WSJ journalists Tom Wright and Bradley Hope present a gripping account of how Jho Low, the mastermind of the 1MDB scam, managed to pull off one of the biggest heists in history.
“For de small stealing dey puts you in jail, soon or late. But for de big stealing dey puts yo’ picture in de paper and yo’ statue in de Hall of Fame when you croaks!” The essence of Jho Low’s story—that is, until his fall from grace became absolute, with the unravelling of Malaysia’s 1MDB scandal—is best captured in this quote from American playwright and Nobel laureate Eugene O’Neill’s The Emperor Jones. Wall Street Journal reporters Tom Wright and Bradley Hope, in fact, use a paraphrasing of O’Neill’s famous quote by Bob Dylan (in his song Sweetheart Like You) as the epigraph for their book, Billion Dollar Whale: The Man Who Fooled Wall Street, Hollywood and the World, which documents Low’s extraordinary rise and fall.
At the outset, however, it is important to make clear, as the authors have done in the prologue, that Billion Dollar Whale may detail Low’s heists, but the story is also of the failure of capitalism and how international finance continues to be the most potent weapon it wields today, as also its Achilles heel. It is the story of Low’s willing and unwitting co-conspirators—a constellation of global capital’s stars, ‘hallowed’ companies, members of the political/cultural/financial elite and many young, hungry individuals who, armed with MBAs from the world’s best universities and working in finance and partying at the most exclusive destinations, aspired to be counted in the top 0.1%. It is the story of the incestuous club of the powerful, where admittance is on the basis of how much financial heft you carry or what you can trade for the right price; one where you can throw obscene piles of greenbacks to get pragmatic scepticism and circumspection to yield.
The first part of Billion Dollar Whale traces Low’s transition from a smooth-talking yet self-conscious heir to a sizeable garment fortune in Penang, Malaysia, (who went to school at the storied Harrow, UK, and later at Wharton, US) to a globe-trotting, white-collar wheeler-dealer who siphoned off $7 billion from 1MDB, an investment fund of the Malaysian government that he had helped create.
Low’s smarts in playing Malaysia’s political elite—chiefly former prime minister and 1MDB chair Najib Razak and wife Rosmah Mansor, Malaysia’s own Imelda Marcos when it came to Birkin bags and other luxe items—his pally yet guarded demeanour and his hunger to strike it rich on the back of the network of the wealthy and powerful, including top investment bankers, west Asian petro-dollar businessmen and royalty, and later Hollywood biggies, are revealed in the book’s pages. None of these traits are unique to Low—indeed, most white-collar crimes and financial scams of recent years have had at their heart one or a handful of impresarios who, if you knew them before they got exposed, would have seemed like the suave, confident go-getters typical of global finance’s workforce.
What sets Low’s case apart is that his first heist put in his hands more liquidity than anyone else had at the time across the world. The scale at which Low was playing the long con was perhaps unprecedented. The most riveting bits in Billion Dollar Whale detail the extravagance, of thought and spending, that Low would put into weaving backstories for himself and his activities. No wonder, prudence was the first thing sent packing as Low pulled off heist after heist—Low, Wright and Hope show through the book, was a victim of the facade he had created. Once a pretend-billionaire, Low would pump in the billions he bilked 1MDB of on gambling in Las Vegas, buying high-value art and property, wining and dining with the who’s who of politics, business and media—the trappings of being, you know, an actual billionaire. The more the gravy train kept rolling, the deeper Low fell through the rabbit hole.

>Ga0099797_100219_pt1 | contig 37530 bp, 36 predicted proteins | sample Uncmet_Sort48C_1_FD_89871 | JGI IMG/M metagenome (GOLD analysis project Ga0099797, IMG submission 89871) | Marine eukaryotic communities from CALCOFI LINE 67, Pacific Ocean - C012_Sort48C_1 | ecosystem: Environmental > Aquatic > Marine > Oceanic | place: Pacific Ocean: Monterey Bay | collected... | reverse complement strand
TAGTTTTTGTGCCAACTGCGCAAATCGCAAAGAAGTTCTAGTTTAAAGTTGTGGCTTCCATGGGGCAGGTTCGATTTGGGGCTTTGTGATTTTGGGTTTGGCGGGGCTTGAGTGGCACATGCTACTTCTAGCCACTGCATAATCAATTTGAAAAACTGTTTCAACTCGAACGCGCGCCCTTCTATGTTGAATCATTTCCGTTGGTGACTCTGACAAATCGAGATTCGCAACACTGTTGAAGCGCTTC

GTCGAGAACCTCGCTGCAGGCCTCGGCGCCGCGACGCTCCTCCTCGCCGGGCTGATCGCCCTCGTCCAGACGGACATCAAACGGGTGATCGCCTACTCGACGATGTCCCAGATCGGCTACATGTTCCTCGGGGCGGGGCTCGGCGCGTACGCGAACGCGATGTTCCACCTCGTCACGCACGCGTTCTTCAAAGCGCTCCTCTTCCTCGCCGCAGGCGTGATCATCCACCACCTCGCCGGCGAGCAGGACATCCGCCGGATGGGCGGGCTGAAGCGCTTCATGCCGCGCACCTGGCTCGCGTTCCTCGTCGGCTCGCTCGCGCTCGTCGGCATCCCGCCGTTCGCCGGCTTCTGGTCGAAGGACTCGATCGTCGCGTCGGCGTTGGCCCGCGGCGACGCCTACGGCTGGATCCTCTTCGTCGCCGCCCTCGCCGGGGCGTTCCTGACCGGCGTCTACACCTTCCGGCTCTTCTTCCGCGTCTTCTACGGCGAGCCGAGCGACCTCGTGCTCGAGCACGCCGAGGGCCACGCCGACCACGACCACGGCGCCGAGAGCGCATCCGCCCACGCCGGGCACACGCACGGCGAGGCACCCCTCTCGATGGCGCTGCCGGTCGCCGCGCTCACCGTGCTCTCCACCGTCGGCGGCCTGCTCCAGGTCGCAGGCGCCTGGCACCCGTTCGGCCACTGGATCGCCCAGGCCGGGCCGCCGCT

It wasn’t as if he wasn’t aware of how fragile his charmed life was. After all, banking on his Hollywood contacts, he set up a movie production company that produced, ironically, The Wolf of Wall Street, in 2013 based on the autobiography of Jordan Belfort, who was found guilty of financial crimes in 1999. But all who fall through the rabbit hole are too enraptured by Wonderland, and fall for their own con. The pile of Low’s loot kept getting bigger, and it kept getting harder for him to turn legit. Today, Low has been named an economic offender by the US and Malaysia, and lives the life of a fugitive. Some of his co-conspirators were lucky enough to get out in time, some sank with him—and none more spectacularly than Razak, whose fate was sealed when Malaysians voted with their feet in the last general elections in the country.
If Wright/Hope’s exposé in Wall Street Journal, that led to Low’s world coming undone, is a textbook example of journalistic brilliance, the narration of Low’s story in Billion Dollar Whale is so taut and gripping, it could have passed for prize-winning fiction only if it weren’t excellent reportage. And yet, the absurdity of Low’s story itself will not escape the reader. Distil out the foundation that Low’s con was built on, tweak the structure a bit, and what you will have is the common denominator in all high-profile financial crimes in recent years. But Low conned the world effortlessly—that is, till he couldn’t any further. That global finance couldn’t prevent the 1MDB scandal even though more complicated frauds have preceded it, is amply clear. That l’affaire Low doesn’t mean it can prevent scams in the future is a strong possibility. Does that mean white-collar crime is a systemic problem rather than an aberration?